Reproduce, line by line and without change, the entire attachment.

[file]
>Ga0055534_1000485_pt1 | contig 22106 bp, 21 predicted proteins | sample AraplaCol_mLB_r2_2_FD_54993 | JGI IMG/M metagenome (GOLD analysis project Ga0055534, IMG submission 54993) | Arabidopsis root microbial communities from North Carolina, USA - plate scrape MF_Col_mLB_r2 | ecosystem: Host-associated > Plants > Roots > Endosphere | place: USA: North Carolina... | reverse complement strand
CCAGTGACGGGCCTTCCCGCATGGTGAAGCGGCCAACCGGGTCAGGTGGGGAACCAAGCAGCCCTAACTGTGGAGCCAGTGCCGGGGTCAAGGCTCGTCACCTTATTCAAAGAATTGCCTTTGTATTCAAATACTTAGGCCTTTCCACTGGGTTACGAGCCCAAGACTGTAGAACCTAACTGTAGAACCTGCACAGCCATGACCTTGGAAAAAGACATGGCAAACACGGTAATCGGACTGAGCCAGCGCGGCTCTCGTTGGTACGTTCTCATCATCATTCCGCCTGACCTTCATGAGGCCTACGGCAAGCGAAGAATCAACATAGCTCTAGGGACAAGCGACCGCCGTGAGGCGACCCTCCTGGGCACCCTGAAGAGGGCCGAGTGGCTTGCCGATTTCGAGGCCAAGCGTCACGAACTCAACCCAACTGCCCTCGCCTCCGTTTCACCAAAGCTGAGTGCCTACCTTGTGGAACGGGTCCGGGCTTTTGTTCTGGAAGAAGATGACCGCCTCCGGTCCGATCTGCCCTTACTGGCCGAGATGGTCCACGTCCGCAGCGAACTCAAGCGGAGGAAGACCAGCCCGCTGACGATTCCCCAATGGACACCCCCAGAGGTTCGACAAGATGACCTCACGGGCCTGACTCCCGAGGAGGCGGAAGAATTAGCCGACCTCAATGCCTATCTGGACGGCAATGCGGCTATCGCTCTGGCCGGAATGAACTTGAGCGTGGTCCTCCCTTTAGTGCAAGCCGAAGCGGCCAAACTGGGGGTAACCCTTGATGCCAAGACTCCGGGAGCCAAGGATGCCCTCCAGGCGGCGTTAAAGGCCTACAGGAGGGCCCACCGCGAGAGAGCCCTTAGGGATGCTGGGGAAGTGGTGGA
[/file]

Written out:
>Ga0055534_1000485_pt1 | contig 22106 bp, 21 predicted proteins | sample AraplaCol_mLB_r2_2_FD_54993 | JGI IMG/M metagenome (GOLD analysis project Ga0055534, IMG submission 54993) | Arabidopsis root microbial communities from North Carolina, USA - plate scrape MF_Col_mLB_r2 | ecosystem: Host-associated > Plants > Roots > Endosphere | place: USA: North Carolina... | reverse complement strand
CCAGTGACGGGCCTTCCCGCATGGTGAAGCGGCCAACCGGGTCAGGTGGGGAACCAAGCAGCCCTAACTGTGGAGCCAGTGCCGGGGTCAAGGCTCGTCACCTTATTCAAAGAATTGCCTTTGTATTCAAATACTTAGGCCTTTCCACTGGGTTACGAGCCCAAGACTGTAGAACCTAACTGTAGAACCTGCACAGCCATGACCTTGGAAAAAGACATGGCAAACACGGTAATCGGACTGAGCCAGCGCGGCTCTCGTTGGTACGTTCTCATCATCATTCCGCCTGACCTTCATGAGGCCTACGGCAAGCGAAGAATCAACATAGCTCTAGGGACAAGCGACCGCCGTGAGGCGACCCTCCTGGGCACCCTGAAGAGGGCCGAGTGGCTTGCCGATTTCGAGGCCAAGCGTCACGAACTCAACCCAACTGCCCTCGCCTCCGTTTCACCAAAGCTGAGTGCCTACCTTGTGGAACGGGTCCGGGCTTTTGTTCTGGAAGAAGATGACCGCCTCCGGTCCGATCTGCCCTTACTGGCCGAGATGGTCCACGTCCGCAGCGAACTCAAGCGGAGGAAGACCAGCCCGCTGACGATTCCCCAATGGACACCCCCAGAGGTTCGACAAGATGACCTCACGGGCCTGACTCCCGAGGAGGCGGAAGAATTAGCCGACCTCAATGCCTATCTGGACGGCAATGCGGCTATCGCTCTGGCCGGAATGAACTTGAGCGTGGTCCTCCCTTTAGTGCAAGCCGAAGCGGCCAAACTGGGGGTAACCCTTGATGCCAAGACTCCGGGAGCCAAGGATGCCCTCCAGGCGGCGTTAAAGGCCTACAGGAGGGCCCACCGCGAGAGAGCCCTTAGGGATGCTGGGGAAGTGGTGGA